This volume is the first comprehensive single study of Jewish themes in any of the post-1945 German literatures. It presents literature on Jewish themes by Jewish and non-Jewish authors in the cultural, social and political context of the Soviet Zone/GDR during the entire 45 years of its history from 1945 to 1990. It offers a brief history of Jews in the GDR, before looking, in four chronologically ordered chapters, at the history of publishing on Jewish themes in the GDR. Some 28 texts by 19 different authors, including Anna Seghers, Stephan Hermlin, Arnold Zweig, Franz Fühmann, Johannes Bobrowski, Jurek Becker, Stefan Heym, Günter Kunert, Christa Wolf and Helga Königsdorf, are then singled out for closer analysis.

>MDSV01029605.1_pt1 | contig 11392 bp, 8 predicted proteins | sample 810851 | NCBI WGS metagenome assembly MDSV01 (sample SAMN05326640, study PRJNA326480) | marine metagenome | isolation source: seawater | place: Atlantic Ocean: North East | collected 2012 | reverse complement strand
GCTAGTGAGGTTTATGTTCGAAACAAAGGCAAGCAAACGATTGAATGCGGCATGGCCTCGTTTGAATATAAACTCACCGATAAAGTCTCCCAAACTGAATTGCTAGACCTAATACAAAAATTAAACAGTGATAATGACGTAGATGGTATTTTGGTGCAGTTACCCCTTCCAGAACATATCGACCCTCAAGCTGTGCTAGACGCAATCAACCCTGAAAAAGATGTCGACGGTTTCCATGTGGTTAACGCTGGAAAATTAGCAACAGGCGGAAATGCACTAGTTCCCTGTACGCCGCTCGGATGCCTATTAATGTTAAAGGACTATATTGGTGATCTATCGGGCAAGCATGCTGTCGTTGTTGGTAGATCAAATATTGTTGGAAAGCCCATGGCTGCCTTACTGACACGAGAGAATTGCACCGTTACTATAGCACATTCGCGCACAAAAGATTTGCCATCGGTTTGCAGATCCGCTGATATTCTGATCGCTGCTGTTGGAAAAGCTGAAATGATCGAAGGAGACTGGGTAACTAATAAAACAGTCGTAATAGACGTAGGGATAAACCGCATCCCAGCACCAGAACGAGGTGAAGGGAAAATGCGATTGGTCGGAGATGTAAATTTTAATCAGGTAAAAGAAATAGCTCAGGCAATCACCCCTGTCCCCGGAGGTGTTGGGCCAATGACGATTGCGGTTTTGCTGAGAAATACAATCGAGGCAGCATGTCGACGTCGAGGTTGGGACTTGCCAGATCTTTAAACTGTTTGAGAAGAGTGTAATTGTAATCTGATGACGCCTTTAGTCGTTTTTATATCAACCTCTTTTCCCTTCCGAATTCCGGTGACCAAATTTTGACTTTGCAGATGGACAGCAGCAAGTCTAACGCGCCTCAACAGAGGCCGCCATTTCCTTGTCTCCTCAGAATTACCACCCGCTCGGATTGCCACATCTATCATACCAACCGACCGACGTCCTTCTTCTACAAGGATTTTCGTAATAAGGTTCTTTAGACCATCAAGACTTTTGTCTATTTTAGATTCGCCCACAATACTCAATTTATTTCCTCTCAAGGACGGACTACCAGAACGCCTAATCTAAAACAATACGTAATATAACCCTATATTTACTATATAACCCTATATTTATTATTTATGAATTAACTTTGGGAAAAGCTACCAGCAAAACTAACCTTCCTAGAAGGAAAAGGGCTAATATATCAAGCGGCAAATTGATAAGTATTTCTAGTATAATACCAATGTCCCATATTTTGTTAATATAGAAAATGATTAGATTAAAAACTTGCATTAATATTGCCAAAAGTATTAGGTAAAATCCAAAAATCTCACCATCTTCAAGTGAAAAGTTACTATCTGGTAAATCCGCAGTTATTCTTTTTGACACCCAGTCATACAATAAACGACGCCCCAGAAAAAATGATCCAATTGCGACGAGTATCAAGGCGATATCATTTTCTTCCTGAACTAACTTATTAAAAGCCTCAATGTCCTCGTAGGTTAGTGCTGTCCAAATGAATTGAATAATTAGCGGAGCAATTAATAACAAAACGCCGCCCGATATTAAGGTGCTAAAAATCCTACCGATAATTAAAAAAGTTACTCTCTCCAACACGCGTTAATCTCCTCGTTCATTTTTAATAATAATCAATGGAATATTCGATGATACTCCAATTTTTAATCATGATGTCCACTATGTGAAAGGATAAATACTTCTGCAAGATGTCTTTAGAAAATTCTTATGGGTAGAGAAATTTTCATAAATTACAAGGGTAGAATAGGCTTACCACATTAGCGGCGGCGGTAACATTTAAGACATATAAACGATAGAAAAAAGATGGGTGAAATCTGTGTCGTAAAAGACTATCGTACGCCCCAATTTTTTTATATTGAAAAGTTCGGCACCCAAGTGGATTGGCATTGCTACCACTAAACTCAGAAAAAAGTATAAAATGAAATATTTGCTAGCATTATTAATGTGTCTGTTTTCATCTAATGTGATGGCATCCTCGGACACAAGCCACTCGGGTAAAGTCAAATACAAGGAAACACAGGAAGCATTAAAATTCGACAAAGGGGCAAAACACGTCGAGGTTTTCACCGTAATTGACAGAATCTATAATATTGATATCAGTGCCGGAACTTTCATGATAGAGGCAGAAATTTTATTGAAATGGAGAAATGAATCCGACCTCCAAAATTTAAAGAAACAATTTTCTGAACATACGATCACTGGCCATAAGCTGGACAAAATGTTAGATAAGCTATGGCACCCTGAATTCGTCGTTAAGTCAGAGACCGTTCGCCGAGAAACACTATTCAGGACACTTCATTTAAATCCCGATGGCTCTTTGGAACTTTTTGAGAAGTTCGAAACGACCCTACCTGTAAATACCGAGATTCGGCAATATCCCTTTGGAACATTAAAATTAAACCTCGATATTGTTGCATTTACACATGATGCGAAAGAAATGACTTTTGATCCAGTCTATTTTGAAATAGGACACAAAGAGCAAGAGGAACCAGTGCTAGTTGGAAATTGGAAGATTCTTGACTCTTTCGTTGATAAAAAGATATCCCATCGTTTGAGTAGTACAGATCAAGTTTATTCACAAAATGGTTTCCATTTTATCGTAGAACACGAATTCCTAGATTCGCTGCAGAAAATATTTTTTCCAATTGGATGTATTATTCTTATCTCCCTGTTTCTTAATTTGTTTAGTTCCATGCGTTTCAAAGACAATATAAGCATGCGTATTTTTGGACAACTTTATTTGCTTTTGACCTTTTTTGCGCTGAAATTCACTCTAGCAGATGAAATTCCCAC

Such themes as historical anti-Semitism, the Holocaust, Jewish resistance, Jewish assimilation, Heine, Marx, Moses Mendelssohn, Jewish survival, and Jews in the GDR are all discussed in the book. The volume also offers evidence of the political influences on publishing on Jewish themes at various stages in the GDR's history. In addition, a structured bibliography of some 1100 items is offered, approximately 750 of which were published in the GDR with a Jewish content or theme. The study should be of interest to students of contemporary German literature and politics, the GDR, and of Jewish studies in the wider context.
Volume Editors: Eric Robertson and Robert Vilain